- the Triathlon coin. 1,163,500 of these were minted, and now each one is worth approximately £11.
- the Wrestling coin. There are 1,129,500 of these out there, and each one is worth £7.57 – 15 times their face value
The ultra-rare £2 coin error worth over £1,000
We all know that £2 coins are made up of two kinds of metal – the silver cupro-nickel disc in the centre, surrounded by a nickel-brass ring round the outside. Two metals means a greater possibility of errors being made, though, as the story of this coin can testify.
Back in 2017, a keen-eyed collector spotted something rather unusual about a special edition £2 coin they came across. The coin in question was a Standing on the Shoulders of Giants coin, minted in 2007 to commemorate the development of technology, from the Iron Age to Internet Age. 10,270,000 of this coin were released into circulation, so finding one wouldn’t be that unusual. But, the one this collector came into possession of was particularly special. Instead of being made from the customary cupro-nickel and nickel-brass combination, this coin appeared to be made entirely from nickel-brass.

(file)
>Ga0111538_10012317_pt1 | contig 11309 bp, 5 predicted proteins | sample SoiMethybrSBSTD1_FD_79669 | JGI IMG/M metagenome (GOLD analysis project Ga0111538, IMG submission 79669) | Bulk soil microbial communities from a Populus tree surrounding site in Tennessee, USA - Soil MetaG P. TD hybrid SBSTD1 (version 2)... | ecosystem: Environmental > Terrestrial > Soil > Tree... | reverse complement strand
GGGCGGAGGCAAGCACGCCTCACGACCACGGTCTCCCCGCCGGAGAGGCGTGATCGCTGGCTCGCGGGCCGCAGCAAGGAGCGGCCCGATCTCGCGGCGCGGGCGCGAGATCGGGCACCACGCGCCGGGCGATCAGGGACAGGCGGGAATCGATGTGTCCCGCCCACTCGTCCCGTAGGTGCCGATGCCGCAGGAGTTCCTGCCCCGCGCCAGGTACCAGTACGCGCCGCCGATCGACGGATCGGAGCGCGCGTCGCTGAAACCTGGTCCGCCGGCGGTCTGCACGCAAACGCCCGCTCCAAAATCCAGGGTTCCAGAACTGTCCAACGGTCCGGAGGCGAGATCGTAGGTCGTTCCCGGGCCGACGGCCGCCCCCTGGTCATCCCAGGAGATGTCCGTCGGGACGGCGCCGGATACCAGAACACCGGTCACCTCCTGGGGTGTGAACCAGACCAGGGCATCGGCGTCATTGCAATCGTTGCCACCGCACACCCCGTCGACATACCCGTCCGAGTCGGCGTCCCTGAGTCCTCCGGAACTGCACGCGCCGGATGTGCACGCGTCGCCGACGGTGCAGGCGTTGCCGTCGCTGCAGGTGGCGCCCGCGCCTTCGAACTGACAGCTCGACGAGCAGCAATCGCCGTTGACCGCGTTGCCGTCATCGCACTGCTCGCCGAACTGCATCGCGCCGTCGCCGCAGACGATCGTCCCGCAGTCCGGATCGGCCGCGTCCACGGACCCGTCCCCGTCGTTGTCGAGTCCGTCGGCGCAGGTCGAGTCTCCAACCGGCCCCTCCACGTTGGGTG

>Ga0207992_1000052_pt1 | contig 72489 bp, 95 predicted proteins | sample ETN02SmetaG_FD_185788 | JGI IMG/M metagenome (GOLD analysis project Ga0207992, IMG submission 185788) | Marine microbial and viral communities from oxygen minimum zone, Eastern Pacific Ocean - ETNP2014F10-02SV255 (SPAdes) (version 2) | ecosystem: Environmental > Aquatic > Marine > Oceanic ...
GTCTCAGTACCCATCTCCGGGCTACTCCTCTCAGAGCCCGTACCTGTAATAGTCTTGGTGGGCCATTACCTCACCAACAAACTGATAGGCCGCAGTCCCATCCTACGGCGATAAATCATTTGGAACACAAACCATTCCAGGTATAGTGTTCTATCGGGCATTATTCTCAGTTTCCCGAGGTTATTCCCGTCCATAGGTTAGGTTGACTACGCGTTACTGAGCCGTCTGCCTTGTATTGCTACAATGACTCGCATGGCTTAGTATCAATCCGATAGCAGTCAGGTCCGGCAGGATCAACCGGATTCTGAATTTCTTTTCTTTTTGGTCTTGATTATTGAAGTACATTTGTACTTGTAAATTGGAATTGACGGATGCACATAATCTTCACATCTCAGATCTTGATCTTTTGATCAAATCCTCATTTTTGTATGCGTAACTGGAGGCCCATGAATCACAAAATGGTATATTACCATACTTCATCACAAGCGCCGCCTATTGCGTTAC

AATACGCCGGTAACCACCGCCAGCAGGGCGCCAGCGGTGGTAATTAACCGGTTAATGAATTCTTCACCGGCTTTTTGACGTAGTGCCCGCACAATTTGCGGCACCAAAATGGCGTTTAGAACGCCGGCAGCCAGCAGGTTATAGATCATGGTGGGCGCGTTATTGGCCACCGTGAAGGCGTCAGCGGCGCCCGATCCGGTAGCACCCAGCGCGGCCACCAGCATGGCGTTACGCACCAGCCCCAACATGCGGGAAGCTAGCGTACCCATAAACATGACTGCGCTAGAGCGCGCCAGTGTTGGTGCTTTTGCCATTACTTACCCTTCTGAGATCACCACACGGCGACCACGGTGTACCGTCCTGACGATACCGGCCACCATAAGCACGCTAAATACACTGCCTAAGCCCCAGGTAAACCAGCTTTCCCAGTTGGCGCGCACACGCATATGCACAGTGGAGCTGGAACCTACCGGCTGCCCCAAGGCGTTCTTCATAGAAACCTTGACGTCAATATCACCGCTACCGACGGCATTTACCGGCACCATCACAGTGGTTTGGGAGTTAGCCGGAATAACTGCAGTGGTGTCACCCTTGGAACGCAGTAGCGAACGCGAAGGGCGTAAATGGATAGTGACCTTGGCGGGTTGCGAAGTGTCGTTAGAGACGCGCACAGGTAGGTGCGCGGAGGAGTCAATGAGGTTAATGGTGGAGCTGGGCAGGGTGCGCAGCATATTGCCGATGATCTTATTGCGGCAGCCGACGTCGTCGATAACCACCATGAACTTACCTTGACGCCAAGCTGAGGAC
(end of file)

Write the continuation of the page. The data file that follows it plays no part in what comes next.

Investigation with the Royal Mint confirmed it was a genuine coin that had been minted in error, and at the time, experts who had seen coins with similar minting mistakes predicted it could be worth more than £1,000 when sold. Are there more out there? Quite possibly. So, keep an eye on your change!
How do minting mistakes happen?